A Song at Twilight

Noël Coward
Theatre Royal Bath
Yvonne Arnaud Theatre, Guildford
to

Coward described Song at Twilight as a comedy and there is plenty of laughter throughout as this master of the barbed witticism has his characters flinging insults at each other like ping pong balls—yet, behind the laughter, the play left me with a feeling of sadness, sympathy and thoughtfulness pondering over the many aspects of the dialogue and wondering if this really was semi-autographical. Written towards the end of his life, was he considering whether his many taunts and comments over the years had been less than kind? Was there something in his life which he had been covering up for years?

The action takes place in a luxury hotel in Switzerland where Simon HIglett’s meticulously designed set provides an elegantly furnished drawing room. Vast windows overlook a beautiful blue lake and a desk and office chair indicate that this is a business as well as a home. Here we meet ageing world famous author Sir Hugo Latymer and his wife Hilde, formerly his secretary and still carrying on with his business affairs while being berated constantly by this rude, curmudgeonly, arrogant man, something she seems to take in her stride. He is nervously waiting for the arrival of Carlotta, an old flame from forty years ago who is anxious to see him again. Might she be looking for revenge after he had painted an unkind picture of her in his recent autobiography?

The first act is amusing if rather long-drawn-out as Jane Asher’s Carlotta arrives looking much younger than expected and freely admitting to cosmetic surgery. She might have been a discarded lover once but, three husbands later, this is a very confident woman who is about to write her memoirs and would like to include the love letters Sir Hugo once wrote to her, even though she found no real loving feeling within them. Simon Callow’s Sir Hugo becomes visibly outraged yet discomforted at the very thought of exposing his love affair to public gaze, his every expression and gesture tells a story, but he’s even more frantically upset when she gives a pre-interval bombshell that other letters are also in her possession—ones written with real love.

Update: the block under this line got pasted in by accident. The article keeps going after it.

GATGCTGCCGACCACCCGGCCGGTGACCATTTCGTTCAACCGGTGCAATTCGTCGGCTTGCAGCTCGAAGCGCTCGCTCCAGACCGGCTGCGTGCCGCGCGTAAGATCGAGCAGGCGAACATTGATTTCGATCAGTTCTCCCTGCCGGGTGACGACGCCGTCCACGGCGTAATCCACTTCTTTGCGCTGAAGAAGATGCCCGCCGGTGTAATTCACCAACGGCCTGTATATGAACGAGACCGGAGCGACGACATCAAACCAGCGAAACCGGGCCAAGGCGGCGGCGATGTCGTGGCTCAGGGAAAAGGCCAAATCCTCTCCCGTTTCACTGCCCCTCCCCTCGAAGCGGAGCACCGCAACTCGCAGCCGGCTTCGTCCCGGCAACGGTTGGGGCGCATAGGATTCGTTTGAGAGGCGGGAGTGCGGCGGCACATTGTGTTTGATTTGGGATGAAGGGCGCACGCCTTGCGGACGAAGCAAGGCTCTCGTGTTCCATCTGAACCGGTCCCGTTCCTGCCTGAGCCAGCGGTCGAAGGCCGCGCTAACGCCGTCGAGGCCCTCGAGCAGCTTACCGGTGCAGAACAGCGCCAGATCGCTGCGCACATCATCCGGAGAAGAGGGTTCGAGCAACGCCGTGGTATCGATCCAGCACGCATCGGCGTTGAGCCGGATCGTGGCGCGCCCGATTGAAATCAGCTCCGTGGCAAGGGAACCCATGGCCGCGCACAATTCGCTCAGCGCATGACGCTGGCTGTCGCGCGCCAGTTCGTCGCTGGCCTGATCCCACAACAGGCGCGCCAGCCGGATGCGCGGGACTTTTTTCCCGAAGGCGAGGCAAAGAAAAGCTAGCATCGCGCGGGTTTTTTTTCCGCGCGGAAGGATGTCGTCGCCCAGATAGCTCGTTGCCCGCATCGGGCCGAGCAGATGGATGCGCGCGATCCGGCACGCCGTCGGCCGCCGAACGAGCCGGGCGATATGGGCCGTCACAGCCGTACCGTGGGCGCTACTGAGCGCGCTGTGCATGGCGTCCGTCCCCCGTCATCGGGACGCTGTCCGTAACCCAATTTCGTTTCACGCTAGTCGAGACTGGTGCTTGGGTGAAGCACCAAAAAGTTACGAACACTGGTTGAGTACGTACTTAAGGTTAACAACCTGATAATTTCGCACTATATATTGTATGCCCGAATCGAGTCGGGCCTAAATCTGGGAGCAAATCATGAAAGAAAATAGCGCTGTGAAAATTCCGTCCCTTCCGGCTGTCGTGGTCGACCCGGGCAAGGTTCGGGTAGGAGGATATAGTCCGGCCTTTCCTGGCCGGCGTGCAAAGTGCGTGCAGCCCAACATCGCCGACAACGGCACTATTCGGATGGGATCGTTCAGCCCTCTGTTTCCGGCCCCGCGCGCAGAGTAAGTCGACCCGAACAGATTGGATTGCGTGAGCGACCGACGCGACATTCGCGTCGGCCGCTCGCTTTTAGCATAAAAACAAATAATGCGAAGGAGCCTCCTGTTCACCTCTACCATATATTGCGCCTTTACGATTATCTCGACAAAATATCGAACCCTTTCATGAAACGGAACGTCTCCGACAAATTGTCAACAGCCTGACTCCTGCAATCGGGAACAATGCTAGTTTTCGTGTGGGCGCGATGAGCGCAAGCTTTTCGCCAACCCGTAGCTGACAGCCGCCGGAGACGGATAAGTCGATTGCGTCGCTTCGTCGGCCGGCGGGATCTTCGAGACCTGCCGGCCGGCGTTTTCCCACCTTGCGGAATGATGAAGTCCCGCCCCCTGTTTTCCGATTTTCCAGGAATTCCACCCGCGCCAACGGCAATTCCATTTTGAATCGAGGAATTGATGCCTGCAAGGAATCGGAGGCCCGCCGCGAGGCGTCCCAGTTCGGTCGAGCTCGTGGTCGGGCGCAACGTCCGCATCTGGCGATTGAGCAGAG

The play addresses many questions. Surely we are entitled to privacy in our lives, yet is it wise to cover up who we really are? There are little hints of Sir Hugo’s sexual preferences when he admires the broad shoulders of the handsome young waiter (a perfectly judged discreet performance from Ash Rizi) but Coward wrote this play just before homosexuality was legalised. Covering up any suggestion of ‘immorality’ at that time was a necessity, yet Hilde goes off to meet her lesbian friend but asserts (rightly) that is no concern of hers and she is merely a very good friend. Was it less immoral for women then?

Stephen Unwin has created a faultless production with every actor fitting their character to perfection, but my favourite has to be Jessica Turner’s Hilde who had been called a camel, a dromedary and an ass but, she says, “I am not an ostrich”. She is well aware of what is happening and delightfully asserts herself in the final scenes, finally leaving Sir Hugo to consider his letters and reflect on the ‘value of kindness’.

This play might not be the seemingly light-hearted ostentatious humour we expect from Coward, but it’s a very interesting and engaging production, still with many comic highlights, and highly recommended.

Sheila Connor